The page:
Memory training may improve cognition among seniors

Jasmine Phu

September 2, 2011

A new study has shown that it may be never too late to learn a few new tricks, regardless of a person's age. Researchers spent six weeks teaching participants over 80 – with an average age of 81- about healthy habits, cognitive skills and stress reduction techniques. Strategies for memory were also included in the regimen, from tips on remembering names to ways that images could be linked to ideas.

Compared to a control group, the group that underwent the training showed significant improvement in verbal memory and the way they perceived their own memories.

"Lifestyle and environmental factors may play a role in cognitive decline, so our program included education about healthy living in addition to memory-training techniques," researcher Gary Small said in a statement.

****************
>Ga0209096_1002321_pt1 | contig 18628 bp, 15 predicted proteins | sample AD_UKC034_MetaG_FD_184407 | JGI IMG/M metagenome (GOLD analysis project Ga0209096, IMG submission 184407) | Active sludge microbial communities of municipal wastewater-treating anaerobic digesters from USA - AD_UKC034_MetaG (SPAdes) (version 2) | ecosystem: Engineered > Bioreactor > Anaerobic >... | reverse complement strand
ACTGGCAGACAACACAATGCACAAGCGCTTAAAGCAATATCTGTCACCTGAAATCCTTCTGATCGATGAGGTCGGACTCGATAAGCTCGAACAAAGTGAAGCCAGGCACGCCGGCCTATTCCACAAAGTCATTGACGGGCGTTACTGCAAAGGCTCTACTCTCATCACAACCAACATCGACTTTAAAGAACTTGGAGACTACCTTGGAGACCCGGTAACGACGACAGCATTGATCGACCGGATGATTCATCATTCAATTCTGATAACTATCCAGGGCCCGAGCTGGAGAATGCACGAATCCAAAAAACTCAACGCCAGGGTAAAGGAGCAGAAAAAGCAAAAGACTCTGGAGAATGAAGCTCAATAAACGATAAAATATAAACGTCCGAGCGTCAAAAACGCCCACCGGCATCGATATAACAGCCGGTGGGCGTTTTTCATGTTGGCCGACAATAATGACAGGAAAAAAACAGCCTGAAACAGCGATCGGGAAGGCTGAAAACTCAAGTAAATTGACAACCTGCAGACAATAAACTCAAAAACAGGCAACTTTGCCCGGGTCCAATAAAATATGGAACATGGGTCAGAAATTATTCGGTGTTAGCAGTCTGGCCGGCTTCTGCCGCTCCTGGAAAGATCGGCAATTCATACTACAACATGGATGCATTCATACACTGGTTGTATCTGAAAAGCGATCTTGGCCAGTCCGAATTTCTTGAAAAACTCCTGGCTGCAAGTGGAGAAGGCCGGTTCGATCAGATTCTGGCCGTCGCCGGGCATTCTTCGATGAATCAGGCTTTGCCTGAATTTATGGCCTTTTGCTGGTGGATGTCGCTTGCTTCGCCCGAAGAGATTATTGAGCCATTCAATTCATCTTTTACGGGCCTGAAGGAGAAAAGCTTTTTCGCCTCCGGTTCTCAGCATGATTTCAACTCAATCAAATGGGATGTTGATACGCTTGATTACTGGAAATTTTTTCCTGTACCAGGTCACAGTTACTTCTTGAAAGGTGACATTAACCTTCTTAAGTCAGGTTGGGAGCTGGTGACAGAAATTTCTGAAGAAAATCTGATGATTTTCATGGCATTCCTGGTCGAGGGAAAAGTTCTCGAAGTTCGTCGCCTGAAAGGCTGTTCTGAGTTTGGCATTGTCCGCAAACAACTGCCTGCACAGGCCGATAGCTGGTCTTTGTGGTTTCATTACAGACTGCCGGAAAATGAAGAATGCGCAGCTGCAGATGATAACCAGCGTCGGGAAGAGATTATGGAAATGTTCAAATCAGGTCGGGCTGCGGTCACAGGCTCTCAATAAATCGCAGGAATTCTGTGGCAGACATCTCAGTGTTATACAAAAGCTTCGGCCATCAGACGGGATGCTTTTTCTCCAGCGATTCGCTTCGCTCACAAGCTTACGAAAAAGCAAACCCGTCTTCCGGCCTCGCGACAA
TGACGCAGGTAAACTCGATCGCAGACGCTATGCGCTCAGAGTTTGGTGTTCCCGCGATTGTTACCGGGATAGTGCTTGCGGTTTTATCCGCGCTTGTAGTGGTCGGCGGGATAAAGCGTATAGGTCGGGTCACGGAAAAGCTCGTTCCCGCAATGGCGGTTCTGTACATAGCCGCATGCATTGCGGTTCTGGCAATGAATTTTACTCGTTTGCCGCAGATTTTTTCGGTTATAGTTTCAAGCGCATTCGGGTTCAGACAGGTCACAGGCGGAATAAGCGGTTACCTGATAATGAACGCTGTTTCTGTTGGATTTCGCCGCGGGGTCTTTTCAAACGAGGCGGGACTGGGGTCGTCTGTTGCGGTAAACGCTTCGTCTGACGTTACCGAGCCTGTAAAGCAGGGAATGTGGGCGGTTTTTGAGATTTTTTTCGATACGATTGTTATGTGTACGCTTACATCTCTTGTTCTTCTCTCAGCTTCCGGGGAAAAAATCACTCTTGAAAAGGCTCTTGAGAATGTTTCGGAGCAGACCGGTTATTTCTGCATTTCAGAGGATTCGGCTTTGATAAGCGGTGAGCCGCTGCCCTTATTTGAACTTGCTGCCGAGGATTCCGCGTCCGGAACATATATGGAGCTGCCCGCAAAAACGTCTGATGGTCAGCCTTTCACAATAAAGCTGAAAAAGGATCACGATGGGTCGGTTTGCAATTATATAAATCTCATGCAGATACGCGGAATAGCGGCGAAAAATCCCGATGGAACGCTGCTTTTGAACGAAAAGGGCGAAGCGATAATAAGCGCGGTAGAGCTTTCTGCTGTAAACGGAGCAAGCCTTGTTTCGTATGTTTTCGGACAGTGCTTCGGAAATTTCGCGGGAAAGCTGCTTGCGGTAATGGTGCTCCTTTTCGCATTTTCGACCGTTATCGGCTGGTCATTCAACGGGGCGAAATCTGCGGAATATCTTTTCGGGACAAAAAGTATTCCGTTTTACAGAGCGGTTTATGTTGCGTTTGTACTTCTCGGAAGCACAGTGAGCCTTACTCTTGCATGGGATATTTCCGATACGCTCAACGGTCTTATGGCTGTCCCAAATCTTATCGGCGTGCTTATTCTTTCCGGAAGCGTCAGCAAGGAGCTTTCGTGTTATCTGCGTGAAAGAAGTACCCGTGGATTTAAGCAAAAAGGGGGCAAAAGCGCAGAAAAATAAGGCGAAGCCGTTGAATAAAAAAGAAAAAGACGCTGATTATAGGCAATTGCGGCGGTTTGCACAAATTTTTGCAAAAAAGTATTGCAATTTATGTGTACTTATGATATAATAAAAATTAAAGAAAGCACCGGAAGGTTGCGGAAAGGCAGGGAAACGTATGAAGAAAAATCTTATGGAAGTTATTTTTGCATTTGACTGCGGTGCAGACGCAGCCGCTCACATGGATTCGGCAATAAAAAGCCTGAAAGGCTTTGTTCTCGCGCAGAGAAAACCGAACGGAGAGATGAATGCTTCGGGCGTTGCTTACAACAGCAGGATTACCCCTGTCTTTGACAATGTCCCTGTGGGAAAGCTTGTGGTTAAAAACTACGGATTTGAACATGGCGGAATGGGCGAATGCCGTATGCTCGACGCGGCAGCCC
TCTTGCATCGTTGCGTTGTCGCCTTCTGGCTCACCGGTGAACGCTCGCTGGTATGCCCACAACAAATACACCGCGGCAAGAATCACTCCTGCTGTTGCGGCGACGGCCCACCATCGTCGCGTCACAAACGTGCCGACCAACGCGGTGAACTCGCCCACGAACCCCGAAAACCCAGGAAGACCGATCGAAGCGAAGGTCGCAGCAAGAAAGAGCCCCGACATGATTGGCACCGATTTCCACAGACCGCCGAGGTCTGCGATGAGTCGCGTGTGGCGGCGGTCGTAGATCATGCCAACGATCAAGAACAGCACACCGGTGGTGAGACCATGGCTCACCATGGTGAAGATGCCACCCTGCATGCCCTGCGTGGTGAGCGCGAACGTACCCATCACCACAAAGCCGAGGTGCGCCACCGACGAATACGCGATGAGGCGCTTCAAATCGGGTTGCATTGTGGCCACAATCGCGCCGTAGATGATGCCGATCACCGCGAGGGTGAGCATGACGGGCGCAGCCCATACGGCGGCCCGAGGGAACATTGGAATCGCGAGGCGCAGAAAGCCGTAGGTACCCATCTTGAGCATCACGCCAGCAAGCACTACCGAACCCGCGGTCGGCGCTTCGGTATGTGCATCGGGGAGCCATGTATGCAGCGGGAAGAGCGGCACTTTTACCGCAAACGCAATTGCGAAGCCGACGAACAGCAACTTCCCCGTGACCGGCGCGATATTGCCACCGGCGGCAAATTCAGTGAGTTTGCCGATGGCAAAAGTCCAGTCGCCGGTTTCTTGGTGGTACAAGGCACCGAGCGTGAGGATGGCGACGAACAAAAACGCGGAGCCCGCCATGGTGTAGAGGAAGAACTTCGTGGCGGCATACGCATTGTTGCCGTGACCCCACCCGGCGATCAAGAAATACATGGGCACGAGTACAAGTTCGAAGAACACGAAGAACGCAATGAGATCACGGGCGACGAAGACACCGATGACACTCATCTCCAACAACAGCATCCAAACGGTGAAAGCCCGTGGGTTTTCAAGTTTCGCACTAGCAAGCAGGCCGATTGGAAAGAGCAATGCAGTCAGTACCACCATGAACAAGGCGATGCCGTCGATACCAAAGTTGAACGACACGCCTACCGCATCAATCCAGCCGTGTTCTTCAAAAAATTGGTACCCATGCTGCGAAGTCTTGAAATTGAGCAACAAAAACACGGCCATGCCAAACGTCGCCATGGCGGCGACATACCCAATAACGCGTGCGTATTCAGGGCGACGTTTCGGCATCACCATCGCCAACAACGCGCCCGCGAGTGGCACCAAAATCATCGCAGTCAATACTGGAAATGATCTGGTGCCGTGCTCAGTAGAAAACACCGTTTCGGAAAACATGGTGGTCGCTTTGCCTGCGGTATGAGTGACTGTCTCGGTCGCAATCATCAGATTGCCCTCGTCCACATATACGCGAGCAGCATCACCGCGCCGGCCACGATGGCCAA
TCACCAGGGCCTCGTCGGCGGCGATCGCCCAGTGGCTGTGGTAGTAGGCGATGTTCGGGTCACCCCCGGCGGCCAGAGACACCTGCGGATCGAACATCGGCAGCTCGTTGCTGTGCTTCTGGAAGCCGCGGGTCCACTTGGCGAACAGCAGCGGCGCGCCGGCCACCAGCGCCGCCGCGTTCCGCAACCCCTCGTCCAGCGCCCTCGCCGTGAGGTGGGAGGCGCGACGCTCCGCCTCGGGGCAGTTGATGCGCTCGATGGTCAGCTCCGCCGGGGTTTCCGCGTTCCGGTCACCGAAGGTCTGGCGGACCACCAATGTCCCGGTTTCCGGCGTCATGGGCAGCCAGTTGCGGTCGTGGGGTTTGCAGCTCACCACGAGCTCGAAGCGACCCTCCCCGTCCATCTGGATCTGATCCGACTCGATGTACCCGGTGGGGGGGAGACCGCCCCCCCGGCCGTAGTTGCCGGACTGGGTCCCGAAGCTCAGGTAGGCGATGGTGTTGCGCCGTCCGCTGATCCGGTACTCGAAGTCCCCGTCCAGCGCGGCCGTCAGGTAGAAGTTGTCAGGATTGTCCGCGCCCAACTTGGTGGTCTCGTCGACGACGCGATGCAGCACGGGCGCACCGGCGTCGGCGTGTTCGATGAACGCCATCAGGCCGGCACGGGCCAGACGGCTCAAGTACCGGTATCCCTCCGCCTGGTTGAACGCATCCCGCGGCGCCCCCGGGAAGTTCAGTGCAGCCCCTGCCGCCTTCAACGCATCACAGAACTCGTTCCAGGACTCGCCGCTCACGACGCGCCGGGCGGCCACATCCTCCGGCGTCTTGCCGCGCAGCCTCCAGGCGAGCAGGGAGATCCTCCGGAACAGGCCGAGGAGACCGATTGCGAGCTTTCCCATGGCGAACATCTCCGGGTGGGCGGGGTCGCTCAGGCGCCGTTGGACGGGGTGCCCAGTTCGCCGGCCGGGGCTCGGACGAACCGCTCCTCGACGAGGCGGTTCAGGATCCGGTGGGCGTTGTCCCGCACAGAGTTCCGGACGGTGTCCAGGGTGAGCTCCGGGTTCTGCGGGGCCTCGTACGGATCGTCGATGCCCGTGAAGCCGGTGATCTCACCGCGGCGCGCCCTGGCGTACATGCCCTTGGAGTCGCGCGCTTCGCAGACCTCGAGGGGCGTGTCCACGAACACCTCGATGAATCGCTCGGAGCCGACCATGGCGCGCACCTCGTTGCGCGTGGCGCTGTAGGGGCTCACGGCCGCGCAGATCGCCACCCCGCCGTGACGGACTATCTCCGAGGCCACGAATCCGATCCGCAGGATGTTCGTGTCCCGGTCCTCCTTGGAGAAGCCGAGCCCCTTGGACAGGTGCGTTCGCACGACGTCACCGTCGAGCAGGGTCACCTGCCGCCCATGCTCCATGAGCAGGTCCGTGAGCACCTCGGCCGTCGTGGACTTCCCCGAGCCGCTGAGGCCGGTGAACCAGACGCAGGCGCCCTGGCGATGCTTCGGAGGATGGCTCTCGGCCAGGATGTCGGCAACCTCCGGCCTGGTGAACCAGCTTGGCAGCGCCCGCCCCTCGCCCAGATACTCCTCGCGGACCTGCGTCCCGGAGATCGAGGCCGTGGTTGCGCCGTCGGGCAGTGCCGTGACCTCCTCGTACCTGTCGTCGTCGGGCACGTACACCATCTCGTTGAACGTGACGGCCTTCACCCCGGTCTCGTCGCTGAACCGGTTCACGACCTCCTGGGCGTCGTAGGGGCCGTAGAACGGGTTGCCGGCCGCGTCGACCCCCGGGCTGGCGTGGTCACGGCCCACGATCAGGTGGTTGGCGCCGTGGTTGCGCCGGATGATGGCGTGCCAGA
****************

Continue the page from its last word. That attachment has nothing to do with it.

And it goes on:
Most experts generally recommend staying social and continually learning new things to preserve cognitive function. With so many lifelong learning classes appearing thanks to institutions like the Osher Lifelong Learning Institute, this may become even easier in the coming years.

Older adults who are looking to stay healthy and comfortable in the coming years may additionally want to make a home age-friendly by installing a senior alert system, which helps ensure that homeowners can always get in touch with emergency services.